7Standard Vs. Modified Proctor Compaction A small soil sample is taken from the jobsite. A standard weight is dropped several times on the soil. The material weighed and then oven dried for 12 hours in order to evaluate water content .The Proctor, or Modified Proctor Test, determines the maximum density of a soil needed for a specific job site. The test first determines the maximum density achievable for the materials and uses this figure as a reference. Secondly, it tests the effects of moisture on soil density. The soil reference value is expressed as a percentage of density. These values are determined before any compaction takes place to develop the compaction specifications. Modified Proctor values are higher because they take into account higher densities needed foe certain typed of construction projects. Test methods are similar for both tests.Modified ProctorStandard Proctor
8Moisture-Density Curve Zero Air Voids LineS = 100%Dry side of optimumwoptWet side of optimumdry side of optimum As the water content increases, the particles develop larger and larger water films around them, which tend to “lubricate” the particles and make them easier to be moved about and reoriented into a denser configuration.At wopt:The density is at the maximum, and it does not increase any further.Above wopt (wet side of optimum):Water starts to replace soil particles in the mold, and since w << s the dry density starts to decrease.Test1234wgtgdgZAV
10Factors affecting Compaction Compactive EffortMoisture ContentSoil Type
11Compactive Effort gd max wopt Zero air void Water content w (%) Dry density gd (Mg/m3)Dry density d (lb/ft3)Line of optimumsModified ProctorStandard ProctorHoltz and Kovacs, 1981gd maxwoptOptimum water content is typically slightly less than the plastic limit.The line of optimum moisture contents is usually around 85% saturation
12Soil Type Grain size distribution. Shape of soil grains. Specific gravity of soil solids.Amount and type of clay minerals.
13Constant compaction energy Soil Type (cont’d)Dry DensitySand, some finesZero air voids linegd maxOMCSand double peak moisture density curves because of capillary riseClayMoisture contentConstant compaction energy
14Check Point Method Check Point Method wopt Line of optimums 100% saturation1 point Proctor testKnown compaction curves A, B, CField check point X (it should be on the dry side of optimum)AY (No)Dry density, gdgd maxBXXMMCwoptHoltz and Kovacs, 1981Water content w %
15Relative CompactionCorrelation between relative compaction (R.C.) and the relative density DrTypical required R.C. = 90% ~ 100%
20Smooth-wheel roller (drum) 100% coverage under the wheelAll soil types except for rocky soils.Contact pressure up to 380 kPaCompactive effort: static weightMost common use is for proof-rolling subgrades and compacting asphalt pavement.Holtz and Kovacs, 1981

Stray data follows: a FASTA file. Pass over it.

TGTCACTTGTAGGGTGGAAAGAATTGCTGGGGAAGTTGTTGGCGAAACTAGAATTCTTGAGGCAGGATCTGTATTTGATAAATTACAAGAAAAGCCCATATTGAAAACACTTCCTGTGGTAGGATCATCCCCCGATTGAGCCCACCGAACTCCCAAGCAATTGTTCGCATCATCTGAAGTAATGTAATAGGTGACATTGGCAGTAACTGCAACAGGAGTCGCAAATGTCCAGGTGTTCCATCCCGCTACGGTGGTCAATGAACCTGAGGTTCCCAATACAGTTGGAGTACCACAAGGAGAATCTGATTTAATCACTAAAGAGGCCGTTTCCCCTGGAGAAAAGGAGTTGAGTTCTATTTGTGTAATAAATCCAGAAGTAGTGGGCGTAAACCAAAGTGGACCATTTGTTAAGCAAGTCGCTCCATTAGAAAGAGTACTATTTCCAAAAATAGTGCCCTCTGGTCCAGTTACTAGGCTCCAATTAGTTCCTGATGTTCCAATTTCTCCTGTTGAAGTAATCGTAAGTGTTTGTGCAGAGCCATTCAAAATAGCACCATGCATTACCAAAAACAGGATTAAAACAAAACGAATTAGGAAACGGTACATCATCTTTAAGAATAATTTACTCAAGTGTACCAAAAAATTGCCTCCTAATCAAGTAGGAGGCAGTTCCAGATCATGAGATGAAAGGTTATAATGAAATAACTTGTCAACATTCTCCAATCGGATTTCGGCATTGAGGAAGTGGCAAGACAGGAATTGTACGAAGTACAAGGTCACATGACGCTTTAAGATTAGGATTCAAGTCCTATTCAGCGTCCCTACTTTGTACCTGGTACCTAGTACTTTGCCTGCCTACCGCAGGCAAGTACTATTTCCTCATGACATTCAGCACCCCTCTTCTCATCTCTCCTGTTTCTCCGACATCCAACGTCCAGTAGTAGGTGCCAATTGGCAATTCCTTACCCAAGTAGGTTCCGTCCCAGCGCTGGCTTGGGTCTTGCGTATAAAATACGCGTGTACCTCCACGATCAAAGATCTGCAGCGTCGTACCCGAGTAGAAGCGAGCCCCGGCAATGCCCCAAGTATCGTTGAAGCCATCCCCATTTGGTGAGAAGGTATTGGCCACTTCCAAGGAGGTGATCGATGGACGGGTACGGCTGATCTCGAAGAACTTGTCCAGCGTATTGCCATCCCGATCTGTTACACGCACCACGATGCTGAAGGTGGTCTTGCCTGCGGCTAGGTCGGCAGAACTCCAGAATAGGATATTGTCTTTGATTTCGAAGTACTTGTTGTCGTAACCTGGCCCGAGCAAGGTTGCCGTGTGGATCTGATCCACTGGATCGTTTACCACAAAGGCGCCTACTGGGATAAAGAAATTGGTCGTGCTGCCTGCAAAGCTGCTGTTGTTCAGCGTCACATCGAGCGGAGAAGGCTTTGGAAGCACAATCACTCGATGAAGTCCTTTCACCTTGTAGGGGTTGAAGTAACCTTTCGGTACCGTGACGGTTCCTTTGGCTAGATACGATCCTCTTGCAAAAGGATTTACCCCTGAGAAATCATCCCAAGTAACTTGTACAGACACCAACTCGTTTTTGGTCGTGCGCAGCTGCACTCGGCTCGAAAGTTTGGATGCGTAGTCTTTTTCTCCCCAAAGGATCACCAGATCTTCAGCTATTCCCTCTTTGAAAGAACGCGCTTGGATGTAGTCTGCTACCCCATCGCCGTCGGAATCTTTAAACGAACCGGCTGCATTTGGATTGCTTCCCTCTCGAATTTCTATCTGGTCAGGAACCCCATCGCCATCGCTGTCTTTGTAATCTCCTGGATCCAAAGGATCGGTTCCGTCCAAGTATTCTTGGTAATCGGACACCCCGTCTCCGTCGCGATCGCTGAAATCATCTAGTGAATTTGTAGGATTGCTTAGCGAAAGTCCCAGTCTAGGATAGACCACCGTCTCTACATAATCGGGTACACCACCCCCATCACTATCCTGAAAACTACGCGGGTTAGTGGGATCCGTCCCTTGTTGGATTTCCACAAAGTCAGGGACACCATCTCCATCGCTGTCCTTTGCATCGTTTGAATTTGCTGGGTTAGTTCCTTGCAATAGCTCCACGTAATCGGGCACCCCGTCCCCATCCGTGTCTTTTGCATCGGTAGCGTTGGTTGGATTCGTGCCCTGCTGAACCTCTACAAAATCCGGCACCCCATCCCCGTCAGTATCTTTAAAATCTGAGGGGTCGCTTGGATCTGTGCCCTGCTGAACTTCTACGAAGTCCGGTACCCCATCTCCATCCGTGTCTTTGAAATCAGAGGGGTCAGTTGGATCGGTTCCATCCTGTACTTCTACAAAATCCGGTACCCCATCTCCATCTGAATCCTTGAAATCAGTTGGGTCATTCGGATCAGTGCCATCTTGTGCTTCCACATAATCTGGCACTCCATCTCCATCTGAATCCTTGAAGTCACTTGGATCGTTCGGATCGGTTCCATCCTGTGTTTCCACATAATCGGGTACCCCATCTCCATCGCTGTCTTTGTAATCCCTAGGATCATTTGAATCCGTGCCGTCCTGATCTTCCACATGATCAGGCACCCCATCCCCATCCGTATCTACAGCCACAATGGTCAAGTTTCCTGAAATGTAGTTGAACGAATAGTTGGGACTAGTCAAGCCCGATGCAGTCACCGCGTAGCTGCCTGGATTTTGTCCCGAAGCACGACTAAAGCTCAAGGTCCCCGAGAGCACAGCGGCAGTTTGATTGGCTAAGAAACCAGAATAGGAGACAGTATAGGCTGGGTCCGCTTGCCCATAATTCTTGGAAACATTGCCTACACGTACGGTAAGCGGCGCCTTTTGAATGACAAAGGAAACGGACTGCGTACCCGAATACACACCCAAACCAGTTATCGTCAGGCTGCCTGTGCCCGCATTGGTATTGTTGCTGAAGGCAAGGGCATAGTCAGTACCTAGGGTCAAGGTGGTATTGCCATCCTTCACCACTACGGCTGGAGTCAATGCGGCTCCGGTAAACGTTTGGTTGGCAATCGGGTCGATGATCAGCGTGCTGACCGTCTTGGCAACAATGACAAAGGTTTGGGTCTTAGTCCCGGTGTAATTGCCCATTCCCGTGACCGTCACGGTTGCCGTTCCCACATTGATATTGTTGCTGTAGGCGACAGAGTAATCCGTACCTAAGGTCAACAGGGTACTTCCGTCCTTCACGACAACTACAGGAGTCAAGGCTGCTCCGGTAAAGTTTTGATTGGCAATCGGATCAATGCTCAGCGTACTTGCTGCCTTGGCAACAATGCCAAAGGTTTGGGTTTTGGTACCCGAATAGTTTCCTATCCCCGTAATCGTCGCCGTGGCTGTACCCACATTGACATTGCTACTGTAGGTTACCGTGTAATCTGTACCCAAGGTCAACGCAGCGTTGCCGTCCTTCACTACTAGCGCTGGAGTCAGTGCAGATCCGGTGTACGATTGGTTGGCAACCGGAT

21Sheepsfoot Rollers 8% ~ 12 % coverage Best for clayey soils. Contact pressure from 1400 to 7000 kPaCompactive effort: static weight and kneading.
22Pad Roller About 40% coverage Best for compacting fine-grained soils (silt and clay).Contact pressure is from 1400 to 8400 kPaCompactive effort: static weight and kneading.
23Pneumatic Rollers 80% coverage under the wheel. Bet for Granular and fine-grained soils.Contact pressure up to 700 kPa.Compactive effort: static weight and kneading.
24Grid Rollers About 40% coverage Contact pressure is from 1400 to 8400 kPaBest for compacting fine-grained soils (silt and clay).Compactive effort: static weight and kneading.
25Vibratory Compactors Compactive effort: static weight and vibration. Suitable for granular soils
26Compaction Type Vs. Soil Type MaterialsVibrating Sheepsfoot RollersStatic Sheepsfoot Grid Roller ScraperVibrating Plate Compactor Vibrating Roller Vibrating SheepsfootScraper Rubber-tired Roller Loader Grid RollerLift ThicknessImpactPressure (with kneading)VibrationKneading (with pressure)Gravel12+PoorNoGoodVery GoodSand10+/-ExcellentSilt6+/-Clay
27Compaction Difficulty Vs. Soil Type Fill MaterialsPermeabilityFoundation SupportPavement SubgradeExpansiveCompaction DifficultyGravelVery HighExcellentNoVery EasySandMediumGoodEasySiltMedium LowPoorSomeClayNone+ModerateDifficultVery DifficultOrganicLowVery PoorNot Acceptable
28Nondestructive Testing: Field DensityDestructive Testing:Sand ConeCore CutterRubber BalloonNondestructive Testing:Nuclear Density
29Standard Sand with known Gs Sand Cone TestW1Standard Sand with known GsW2W1= mass of sand cone before testW2 = mass of sand cone after testW3 = mass of sand filling cone and hole(W3 = W1-W2)W4 = mass of sand filling the cone = gsand*VconeW5 = mass of sand filling the hole = W3-W4Vhole = W5 / gsandW6 = mass of soil extracted from the wholew = moisture content of soilW4W5
30Sand Cone Test Procedure A small hole (6" x 6" deep) is dug in the compacted material to be tested. The soil is removed and weighed, then dried and weighed again to determine its moisture content. The specific volume of the hole is determined by filling it with calibrated dry sand from a jar and cone device. The dry weight of the soil removed is divided by the volume of sand needed to fill the hole. This gives the density of the compacted soil.
31Suitable for cohesive soils only Core CutterStatic LoadSuitable for cohesive soils only5 in4 in
33Nuclear DensityNuclear Density meters are a quick and fairly accurate way of determining density and moisture content. The meter uses a radioactive isotope source (Cesium 137) at the soil surface (backscatter) or from a probe placed into the soil (direct transmission). The isotope source gives off photons (usually Gamma rays) which radiate back to the mater's detectors on the bottom of the unit. Dense soil absorbs more radiation than loose soil and the readings reflect overall density. Water content can also be read, all within a few minutes.